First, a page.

In this post, we’ll define Know Your Customer (KYC), provide an overview of how and when it applies, explain why it’s important, and show you some ways we can help you perform it.
KYC is the process of checking and verifying a customer’s identity before or in the starting stages of doing business with them. This process, attributes a risk-level and to accesses whether they are likely to be involved in or linked to money laundering, sanctions and/or terrorism. KYC is a regulatory obligation for companies.
KYC in its simplest form includes:
KYC is designed to help establish trust in the presented customer’s identity, reveal financial fraud, identity theft and money laundering before any financial transaction between the potential customer and the company occurs. PEPs and sanctions screening helps businesses understand the level of risk a customer poses and whether further checks such as Enhanced Diligence is required.
KYC regulations apply to organisations facilitating financial transactions such as banks, credit lenders, fintechs, retail financers, gaming operators , estate agents, high-value dealers, , payment companies, and financial institutions.
The regulator for financial services companies in the UK is the Financial Conduct Authority (FCA). They apply different KYC expectations according to the varied economic activities and services of various firms across industries and sectors.
Instead of dictating the details for all, the FCA expects each organisation to apply adequate internal policies and procedures to ensure compliance. This risk-based approach puts the onus on the company to prove they made every effort to mitigate the risk of financial fraud if the need arises. Although those found to not be sufficiently conducting KYC checks can be named and fined by the FCA.
In this case, enhanced due diligence (EDD) may be required which are more in-depth checks. If the risk is acceptable and a business relationship begins, it’s prudent to monitor that account for suspicious activity — see our blog on customer due diligence (CDD).
It’s a regulatory requirement which, if ignored, could result in reputational damage and the financial impact of FCA fines. But there’s more to it than simply regulation. Being proactive with KYC can help you monitor, manage, and mitigate the risk of bad actors transacting with you, which can reduces your vulnerability to fraud losses.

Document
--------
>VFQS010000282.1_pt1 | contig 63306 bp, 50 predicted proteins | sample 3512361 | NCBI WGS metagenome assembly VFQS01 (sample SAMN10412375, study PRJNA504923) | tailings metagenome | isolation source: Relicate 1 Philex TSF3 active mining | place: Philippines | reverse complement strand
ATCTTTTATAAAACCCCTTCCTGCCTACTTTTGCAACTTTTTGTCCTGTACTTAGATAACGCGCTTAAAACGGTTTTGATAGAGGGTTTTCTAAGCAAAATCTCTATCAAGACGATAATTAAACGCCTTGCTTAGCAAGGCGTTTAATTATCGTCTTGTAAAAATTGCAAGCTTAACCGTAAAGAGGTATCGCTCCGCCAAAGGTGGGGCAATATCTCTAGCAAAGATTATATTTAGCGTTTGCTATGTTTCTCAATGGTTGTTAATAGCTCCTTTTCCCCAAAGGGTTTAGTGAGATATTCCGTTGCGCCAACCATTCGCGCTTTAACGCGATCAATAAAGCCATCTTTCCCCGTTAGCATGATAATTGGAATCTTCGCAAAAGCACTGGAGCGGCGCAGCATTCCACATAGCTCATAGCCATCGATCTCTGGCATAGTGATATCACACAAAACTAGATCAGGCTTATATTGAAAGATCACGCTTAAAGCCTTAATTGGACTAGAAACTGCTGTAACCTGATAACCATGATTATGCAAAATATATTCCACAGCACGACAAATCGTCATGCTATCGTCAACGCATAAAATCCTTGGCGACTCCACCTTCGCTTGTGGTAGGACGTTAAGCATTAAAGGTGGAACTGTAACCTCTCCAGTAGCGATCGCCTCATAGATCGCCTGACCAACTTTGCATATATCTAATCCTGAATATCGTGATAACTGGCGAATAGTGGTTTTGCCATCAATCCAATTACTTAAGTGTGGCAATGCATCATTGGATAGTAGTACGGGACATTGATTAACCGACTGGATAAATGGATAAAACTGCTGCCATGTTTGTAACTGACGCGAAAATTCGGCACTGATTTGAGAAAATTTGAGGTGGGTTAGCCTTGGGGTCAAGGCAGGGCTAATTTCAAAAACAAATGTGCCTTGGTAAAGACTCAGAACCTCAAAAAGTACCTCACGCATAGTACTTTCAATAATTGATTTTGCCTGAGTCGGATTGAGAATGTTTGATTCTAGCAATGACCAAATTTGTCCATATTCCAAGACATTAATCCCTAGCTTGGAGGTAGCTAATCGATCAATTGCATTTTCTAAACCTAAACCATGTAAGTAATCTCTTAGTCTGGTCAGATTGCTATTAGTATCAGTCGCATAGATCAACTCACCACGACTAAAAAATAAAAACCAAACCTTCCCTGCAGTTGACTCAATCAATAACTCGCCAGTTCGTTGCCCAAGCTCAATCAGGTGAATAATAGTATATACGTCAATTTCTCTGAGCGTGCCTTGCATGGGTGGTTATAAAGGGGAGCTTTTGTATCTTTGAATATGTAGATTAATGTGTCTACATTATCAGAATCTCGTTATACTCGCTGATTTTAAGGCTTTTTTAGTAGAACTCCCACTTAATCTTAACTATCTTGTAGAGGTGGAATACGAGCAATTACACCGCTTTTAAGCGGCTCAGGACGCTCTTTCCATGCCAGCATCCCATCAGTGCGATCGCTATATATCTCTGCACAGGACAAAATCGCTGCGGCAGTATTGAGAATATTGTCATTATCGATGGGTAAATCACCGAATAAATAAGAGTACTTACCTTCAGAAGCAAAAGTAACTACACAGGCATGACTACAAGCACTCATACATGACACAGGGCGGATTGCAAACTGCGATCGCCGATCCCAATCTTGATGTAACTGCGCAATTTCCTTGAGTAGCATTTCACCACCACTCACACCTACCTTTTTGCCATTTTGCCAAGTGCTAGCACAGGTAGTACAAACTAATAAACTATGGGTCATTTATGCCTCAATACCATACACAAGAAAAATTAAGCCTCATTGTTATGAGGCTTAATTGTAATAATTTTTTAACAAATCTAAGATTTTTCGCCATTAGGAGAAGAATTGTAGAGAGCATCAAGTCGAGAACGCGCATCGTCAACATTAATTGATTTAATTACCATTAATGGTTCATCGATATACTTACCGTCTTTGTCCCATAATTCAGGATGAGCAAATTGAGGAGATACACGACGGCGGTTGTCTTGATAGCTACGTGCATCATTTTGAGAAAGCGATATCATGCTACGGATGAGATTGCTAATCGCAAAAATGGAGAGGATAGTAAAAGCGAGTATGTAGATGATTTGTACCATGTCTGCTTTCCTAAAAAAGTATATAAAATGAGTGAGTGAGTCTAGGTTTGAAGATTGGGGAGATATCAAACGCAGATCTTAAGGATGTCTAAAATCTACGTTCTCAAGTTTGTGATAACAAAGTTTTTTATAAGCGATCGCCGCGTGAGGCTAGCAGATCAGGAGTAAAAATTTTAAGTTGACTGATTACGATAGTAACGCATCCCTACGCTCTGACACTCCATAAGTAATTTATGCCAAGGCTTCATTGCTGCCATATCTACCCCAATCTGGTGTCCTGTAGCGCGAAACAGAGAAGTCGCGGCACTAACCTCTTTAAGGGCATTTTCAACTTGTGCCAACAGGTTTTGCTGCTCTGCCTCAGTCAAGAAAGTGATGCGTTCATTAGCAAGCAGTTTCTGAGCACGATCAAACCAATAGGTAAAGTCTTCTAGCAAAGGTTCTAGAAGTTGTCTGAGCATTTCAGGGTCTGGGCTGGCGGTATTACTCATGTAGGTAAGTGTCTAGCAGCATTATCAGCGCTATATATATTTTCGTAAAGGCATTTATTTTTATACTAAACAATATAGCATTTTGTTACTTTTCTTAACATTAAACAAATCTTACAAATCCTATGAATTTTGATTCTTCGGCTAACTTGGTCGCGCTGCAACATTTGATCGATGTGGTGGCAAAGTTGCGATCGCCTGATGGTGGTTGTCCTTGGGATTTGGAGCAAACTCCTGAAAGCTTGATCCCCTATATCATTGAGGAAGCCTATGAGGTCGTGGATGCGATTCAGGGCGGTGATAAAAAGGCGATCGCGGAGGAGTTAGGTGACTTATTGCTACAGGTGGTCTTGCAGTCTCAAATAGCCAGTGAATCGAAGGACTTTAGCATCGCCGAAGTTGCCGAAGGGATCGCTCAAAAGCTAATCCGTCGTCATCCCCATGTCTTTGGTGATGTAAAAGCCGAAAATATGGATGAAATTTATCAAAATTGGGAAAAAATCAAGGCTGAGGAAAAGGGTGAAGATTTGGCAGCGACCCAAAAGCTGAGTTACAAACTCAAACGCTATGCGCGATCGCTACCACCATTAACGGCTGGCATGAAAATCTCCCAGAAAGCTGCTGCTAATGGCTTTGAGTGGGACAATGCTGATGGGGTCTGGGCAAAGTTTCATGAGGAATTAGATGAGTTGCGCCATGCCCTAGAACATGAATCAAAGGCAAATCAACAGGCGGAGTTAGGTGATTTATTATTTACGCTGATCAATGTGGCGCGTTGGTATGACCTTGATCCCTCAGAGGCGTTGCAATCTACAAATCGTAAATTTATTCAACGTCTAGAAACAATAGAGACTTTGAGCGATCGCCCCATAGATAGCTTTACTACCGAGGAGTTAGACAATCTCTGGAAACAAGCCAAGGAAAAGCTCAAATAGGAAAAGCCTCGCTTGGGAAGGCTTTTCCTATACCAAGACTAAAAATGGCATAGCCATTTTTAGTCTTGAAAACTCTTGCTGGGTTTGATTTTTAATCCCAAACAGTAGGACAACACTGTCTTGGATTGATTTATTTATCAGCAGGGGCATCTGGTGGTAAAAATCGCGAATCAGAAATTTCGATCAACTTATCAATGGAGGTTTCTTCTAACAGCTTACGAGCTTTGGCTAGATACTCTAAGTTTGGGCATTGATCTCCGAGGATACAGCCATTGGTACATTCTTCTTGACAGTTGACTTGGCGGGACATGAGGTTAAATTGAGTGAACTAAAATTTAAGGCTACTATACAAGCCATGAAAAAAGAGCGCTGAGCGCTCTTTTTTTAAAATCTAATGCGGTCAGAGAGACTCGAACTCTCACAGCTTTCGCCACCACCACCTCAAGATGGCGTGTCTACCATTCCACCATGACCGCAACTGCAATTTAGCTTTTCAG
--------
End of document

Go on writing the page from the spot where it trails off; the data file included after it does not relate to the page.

In short yes and here is how:
We can help you establish trust, develop a robust, risk-based approach to KYC and support your KYC compliance through TruValidate in two steps.
By leveraging actionable insights to quickly adjust KYC approaches, you better protect your business from the negative impacts of fraud — including money laundering — while optimising operational performance and enhancing the onboarding experience of genuine new customers.
Contact your TransUnion representative directly, and complete the form below to learn more about the TruValidate suite of solutions. Book a consultation to support your regulatory requirements, enhance customer experience, improve operational efficiencies and reduce fraud losses.
Follow the links for further reading and insights.
How to prove and verify someone's identity. Good Practice Guide (GPG) 45 helps you decide how to check someone's identity. GOV.UK, Jan. 2014
'Know your customer' guidance, accessible version. For all applications – know your customer (KYC) requirements – anti-money laundering (AML) specific. GOV.UK, Oct. 2016
The Financial Conduct Authority’s Review into Challenger Banks’ Financial Crime Controls: The Key Takeaways. TransUnion, July 2022
Quick guide to the Money Laundering Regulations 2017. The Law Society, Jan.2020
Brexit and KYC Compliance: What it Means for UK Financial Services Firms Operating in Europe FinTech Times, March 2021